June 5, 2014 12:00 am JST

Southeast Asian women bring fresh perspectives to top jobs

Philippines BDO takes banking to the people

The SM group is a Philippines conglomerate made up of the country's largest shopping mall chain and one of its biggest banks. The family operation was founded by Chinese-Filipino business tycoon Henry Sy, who was born in China's Fujian Province. Weekly family meetings decide the direction of all group companies.

     Sy's six children each have one vote, so investments and other policy decisions are determined by a majority vote. "During the discussion, my family most often uses the Chinese dialect of Fujian that is spoken too quickly for nonfamily members to understand," Teresita Sy-Coson, Sy's eldest daughter and a pillar of the family empire, said with a smile. Sy-Coson is often referred to as the heiress apparent to her father's company, which has grown into one of the nation's largest business groups after starting life as a small shoe store, Shoemart, in downtown Manila. The store's name was later abbreviated to SM.

     Sy-Coson is now the chairwoman of the SM group's banking unit, BDO Unibank. She constantly checks all bank staff, regardless of their gender, to see if they are projecting a positive image for the company. The chairwoman has also changed the interior design of the bank's 800 branch offices across the country to make them neater and brighter. To make banking services more accessible to workers, she extended closing time from 3 p.m. to 5 p.m.

     A customer-oriented mentality was instilled in Sy-Coson from childhood as she spent hours watching people buy shoes at her father's store while observing what visitors and passers-by wore and carried. Her experiences of living in poverty as the granddaughter of one of the many Chinese immigrants to the Philippines motivated her to expand business.

    She has absolutely no hesitations about pursuing aggressive investment strategies. BDO Unibank has grown into the country's largest bank, in terms of assets, through a series of acquisitions, with its 1977 purchase of Acme Savings Bank starting the growth. "We have to acquire, otherwise it is hard to open more branches," Sy-Coson said, adding that evolution ultimately results in competition. BDO Unibank accounts for 43% of the SM group's net profit.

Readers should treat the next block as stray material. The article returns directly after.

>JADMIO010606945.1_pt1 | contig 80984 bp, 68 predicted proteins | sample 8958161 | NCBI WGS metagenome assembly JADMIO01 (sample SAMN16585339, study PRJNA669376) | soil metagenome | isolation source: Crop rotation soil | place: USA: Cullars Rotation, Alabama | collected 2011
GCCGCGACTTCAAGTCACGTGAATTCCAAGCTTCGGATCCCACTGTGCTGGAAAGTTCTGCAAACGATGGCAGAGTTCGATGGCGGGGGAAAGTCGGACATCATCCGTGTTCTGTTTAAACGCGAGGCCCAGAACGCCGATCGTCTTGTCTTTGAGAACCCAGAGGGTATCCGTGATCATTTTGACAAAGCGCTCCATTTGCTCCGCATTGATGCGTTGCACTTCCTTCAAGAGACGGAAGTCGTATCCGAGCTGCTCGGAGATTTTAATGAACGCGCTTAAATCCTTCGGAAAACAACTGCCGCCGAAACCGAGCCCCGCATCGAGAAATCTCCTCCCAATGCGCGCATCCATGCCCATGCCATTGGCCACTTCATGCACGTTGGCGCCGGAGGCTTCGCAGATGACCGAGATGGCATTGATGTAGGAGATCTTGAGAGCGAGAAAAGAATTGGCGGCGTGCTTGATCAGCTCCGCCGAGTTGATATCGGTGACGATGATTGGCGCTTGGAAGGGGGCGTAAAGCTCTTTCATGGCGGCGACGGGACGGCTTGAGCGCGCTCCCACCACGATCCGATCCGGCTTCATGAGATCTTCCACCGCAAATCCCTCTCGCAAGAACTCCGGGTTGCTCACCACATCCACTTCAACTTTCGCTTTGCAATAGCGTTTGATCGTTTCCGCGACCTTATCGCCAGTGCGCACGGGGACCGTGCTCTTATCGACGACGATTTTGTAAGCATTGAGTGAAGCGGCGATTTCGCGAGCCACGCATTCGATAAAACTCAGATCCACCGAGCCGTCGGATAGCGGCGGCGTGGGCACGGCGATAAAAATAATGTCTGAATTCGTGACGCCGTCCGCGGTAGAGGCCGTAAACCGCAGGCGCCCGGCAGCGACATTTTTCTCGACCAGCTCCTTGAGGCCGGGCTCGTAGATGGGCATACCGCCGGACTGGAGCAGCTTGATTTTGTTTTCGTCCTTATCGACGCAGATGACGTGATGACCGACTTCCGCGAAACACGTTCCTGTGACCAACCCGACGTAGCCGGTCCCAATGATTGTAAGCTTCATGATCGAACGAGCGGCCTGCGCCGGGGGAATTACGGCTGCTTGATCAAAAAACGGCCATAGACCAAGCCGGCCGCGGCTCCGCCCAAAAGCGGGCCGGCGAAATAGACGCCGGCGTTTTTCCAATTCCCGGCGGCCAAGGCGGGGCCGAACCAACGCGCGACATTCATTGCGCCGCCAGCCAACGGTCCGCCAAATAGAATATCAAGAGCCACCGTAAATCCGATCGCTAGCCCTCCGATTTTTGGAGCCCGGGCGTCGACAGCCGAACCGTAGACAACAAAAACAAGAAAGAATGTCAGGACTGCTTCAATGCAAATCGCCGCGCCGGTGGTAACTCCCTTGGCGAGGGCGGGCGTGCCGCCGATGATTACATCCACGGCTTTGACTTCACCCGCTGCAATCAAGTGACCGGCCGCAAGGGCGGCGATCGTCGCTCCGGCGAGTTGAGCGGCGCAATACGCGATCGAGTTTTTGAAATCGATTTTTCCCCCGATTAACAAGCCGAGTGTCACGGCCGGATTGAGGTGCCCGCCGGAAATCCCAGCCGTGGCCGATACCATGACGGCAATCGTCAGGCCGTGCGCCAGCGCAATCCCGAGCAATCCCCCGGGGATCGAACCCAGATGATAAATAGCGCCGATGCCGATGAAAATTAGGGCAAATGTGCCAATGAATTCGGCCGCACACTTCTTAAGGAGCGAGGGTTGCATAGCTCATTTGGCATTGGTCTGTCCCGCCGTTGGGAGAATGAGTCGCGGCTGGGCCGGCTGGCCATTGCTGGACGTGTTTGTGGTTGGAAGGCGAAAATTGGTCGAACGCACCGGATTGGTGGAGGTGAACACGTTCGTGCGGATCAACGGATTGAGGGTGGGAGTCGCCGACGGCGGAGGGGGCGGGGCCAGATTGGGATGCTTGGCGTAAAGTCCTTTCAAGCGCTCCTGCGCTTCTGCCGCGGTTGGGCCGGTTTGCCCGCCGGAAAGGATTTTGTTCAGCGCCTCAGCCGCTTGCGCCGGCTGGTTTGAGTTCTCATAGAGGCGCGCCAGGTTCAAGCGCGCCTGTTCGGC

Grow in Japan

BDO Unibank is now looking to expand and grow in Japan by teaming up with several Japanese regional banks. The Philippines' largest lender is also considering setting up branches in Japan. Expecting securities services to grow in the economically fast-expanding Philippines, BDO and Japanese securities giant Nomura Holdings have signed an agreement to explore potential areas of cooperation. Sy-Coson leverages her keen sensitivity to customers' needs and decisive action to pursue investment opportunities to steer the SM group in the right direction.

Jakarta 7-Elevens become Blue Bird taxi safe havens

Getting around Indonesia's massive capital can be a challenge. Public transit is limited to buses, though a new rail system is under construction. Taxis are a vital means of transportation. Blue Bird Group Holding and its president and director, Noni Purnomo, 44, have found ways to take the stress and risk out of grabbing a cab.

     Blue Bird partnered with the 7-Eleven convenience store chain to set up taxi dispatch terminals. Customers can relax and sip coffee while waiting for their ride.

 "This way, our customers can wait for our service safely, even in storms or late at night," Purnomo said.

     Simply duck into a store, get a taxi confirmation number and wait in the eating area.